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When I set up our 2003 SBS server a friend who has been working sysadmin for quite a while told me WSUS was "a must for any size of organization". So I installed it, and have been using it since.

However, I'm beginning to feel that it might be a bit overkill. Our company has five workstations, one laptop and one server. I barely ever block updates (happend once IIRC, and "extra games for Vista" type of update...). Also making sure the laptop is updated - which is almost only used when someone is on a trip, or giving a presentation at a customer - is a pain, since it is very seldom connected to the office network, neither physically or over VPN.

Do you see any point in me keeping WSUS?

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3 Answers 3

up vote 5 down vote accepted

If it were me, with only 5 desktops to worry about, I probably wouldn't bother with it. There are 3 aspects to WSUS that make it a necessity once you reach a certain size:

  1. It cuts down network usage. Every update is downloaded once only.
  2. It allows you to set policies and be selective about what you apply. If you run bespoke, business critical software, WSUS is a must to allow you to withhold patches so they can be tested.
  3. It gives you a centralised reporting mechanism for seeing which machines have been updated properly.

With 5 PCs: 1 is really not an issue and 2 you can probably deal with - If you only used boxed products, then it's incredibly rare that the critical and security updates will cause you any grief (Just don't install drivers from Windows update). 3 depends on how much control you give your users over their PCs and how much visibility you need over their update status. If you turn off WSUS, then I'd recommend giving your desktops a manual health check once a month, or so.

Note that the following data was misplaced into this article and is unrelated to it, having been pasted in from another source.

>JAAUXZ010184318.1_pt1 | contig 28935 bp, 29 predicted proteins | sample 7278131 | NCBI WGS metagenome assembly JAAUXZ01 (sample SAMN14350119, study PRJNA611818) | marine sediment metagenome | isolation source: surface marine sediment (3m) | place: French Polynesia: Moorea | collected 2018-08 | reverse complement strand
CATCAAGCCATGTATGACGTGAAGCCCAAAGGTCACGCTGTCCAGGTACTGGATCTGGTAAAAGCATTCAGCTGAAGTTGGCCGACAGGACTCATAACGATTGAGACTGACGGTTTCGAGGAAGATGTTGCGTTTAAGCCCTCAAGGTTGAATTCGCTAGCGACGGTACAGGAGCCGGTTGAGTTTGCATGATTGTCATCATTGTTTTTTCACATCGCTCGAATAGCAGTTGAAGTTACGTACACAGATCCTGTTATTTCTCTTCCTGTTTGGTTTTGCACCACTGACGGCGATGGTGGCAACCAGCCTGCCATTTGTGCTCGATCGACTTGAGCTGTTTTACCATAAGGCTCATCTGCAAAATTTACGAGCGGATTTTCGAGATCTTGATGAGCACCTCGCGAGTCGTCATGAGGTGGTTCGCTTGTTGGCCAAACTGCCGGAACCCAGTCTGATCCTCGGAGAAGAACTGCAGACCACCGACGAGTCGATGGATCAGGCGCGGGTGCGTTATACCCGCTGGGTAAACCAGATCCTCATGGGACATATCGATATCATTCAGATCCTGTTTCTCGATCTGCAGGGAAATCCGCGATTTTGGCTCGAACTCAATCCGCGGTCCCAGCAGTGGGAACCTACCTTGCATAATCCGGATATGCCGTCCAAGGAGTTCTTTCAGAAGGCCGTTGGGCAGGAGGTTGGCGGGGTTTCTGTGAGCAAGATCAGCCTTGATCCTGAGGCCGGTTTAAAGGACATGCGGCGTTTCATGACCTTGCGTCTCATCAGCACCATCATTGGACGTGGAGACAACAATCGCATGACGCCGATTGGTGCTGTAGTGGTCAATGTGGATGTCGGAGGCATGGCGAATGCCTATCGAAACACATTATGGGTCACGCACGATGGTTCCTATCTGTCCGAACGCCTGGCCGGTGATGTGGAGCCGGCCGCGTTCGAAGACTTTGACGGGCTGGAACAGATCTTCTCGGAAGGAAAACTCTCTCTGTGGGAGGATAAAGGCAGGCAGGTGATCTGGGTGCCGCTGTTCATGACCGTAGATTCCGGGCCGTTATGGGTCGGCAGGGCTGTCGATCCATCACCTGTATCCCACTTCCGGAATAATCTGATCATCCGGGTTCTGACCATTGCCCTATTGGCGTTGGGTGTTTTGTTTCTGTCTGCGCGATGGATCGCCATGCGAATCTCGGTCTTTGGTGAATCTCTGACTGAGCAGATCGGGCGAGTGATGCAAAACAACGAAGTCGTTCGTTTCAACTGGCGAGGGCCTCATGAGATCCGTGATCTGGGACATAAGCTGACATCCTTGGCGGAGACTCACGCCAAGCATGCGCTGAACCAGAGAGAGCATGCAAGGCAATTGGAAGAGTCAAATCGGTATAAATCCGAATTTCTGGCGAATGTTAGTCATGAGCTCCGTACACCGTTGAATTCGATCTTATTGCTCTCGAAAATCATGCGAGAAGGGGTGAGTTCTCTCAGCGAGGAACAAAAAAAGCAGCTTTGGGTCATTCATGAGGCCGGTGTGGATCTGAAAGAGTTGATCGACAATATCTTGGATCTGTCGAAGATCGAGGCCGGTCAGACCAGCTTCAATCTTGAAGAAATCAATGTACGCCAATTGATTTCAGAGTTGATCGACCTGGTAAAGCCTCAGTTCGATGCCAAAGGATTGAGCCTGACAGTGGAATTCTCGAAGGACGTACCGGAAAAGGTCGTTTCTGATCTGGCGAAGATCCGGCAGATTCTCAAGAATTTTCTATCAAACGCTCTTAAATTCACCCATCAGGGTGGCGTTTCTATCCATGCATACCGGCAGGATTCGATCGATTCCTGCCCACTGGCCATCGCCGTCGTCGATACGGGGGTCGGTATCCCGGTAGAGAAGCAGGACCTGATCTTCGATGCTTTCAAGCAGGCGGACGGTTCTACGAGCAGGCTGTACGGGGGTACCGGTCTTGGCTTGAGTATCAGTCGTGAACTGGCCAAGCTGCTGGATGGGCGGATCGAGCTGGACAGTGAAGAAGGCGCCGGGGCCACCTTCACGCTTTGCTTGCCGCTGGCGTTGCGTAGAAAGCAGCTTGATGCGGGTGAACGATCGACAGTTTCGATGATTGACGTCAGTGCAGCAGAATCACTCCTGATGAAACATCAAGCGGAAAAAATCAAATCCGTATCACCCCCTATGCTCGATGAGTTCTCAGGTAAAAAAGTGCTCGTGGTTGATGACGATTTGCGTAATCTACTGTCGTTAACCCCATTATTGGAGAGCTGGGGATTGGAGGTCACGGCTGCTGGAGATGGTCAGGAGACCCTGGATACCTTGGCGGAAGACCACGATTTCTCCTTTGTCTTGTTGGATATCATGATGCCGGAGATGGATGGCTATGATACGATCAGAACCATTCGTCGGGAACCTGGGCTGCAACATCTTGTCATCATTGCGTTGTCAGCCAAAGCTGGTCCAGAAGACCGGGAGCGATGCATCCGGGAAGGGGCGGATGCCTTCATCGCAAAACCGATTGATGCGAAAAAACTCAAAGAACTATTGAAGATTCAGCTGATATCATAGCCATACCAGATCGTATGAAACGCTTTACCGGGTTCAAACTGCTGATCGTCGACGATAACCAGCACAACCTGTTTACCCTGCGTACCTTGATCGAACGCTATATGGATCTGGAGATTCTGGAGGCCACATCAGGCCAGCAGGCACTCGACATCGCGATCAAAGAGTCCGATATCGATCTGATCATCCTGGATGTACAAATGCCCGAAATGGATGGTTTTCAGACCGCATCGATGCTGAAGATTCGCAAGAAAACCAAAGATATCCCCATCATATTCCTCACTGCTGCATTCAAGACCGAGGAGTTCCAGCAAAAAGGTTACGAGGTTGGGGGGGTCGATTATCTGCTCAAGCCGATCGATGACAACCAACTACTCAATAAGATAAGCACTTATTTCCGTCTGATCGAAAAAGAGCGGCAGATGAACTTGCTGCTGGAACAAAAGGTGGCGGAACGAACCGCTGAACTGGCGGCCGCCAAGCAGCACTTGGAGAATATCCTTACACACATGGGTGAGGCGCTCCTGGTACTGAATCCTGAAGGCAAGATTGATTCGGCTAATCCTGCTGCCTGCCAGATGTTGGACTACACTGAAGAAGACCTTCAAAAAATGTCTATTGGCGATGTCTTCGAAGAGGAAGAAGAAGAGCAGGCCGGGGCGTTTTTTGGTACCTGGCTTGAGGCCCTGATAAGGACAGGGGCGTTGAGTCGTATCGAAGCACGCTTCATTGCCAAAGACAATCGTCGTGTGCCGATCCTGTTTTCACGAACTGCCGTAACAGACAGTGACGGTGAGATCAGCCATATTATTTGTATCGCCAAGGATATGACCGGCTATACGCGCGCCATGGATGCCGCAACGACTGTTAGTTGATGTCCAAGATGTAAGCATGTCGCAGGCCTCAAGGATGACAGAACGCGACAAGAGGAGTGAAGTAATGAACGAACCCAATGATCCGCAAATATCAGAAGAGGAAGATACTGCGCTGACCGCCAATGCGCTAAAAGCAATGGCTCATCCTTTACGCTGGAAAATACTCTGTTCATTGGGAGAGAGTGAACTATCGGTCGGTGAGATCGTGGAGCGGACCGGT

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We're a small graphics company, so nothing more exotic than Photoshop :) Thanks for your advice! (Sorry about the accept-delay, kinda forgot I hadn't accepted...) –  carlpett Jan 11 '11 at 9:09

It's good stuff, though on a network your size it probably doesn't get you a whole lot. The best thing it does for you is tell you which machines need updates, which going with the standard Windows Update won't. That by itself is a useful view into your network.

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No, you don't really "need" WSUS. If you really prefer to do things manually instead of using automation then by all means remove WSUS. On the other hand, I would consider the break-even point for WSUS, compared to manually managing updates, to be only one computer - the WSUS server itself. Even with just that one machine you gain much greater control over the updates using WSUS, so is well justified.

The laptop does indeed present a problem, one many of us have had to deal with. For that I would simply use Microsoft's update site, although doing so pains me. Then again, I regularly block updates that simply don't have a reason to be installed.

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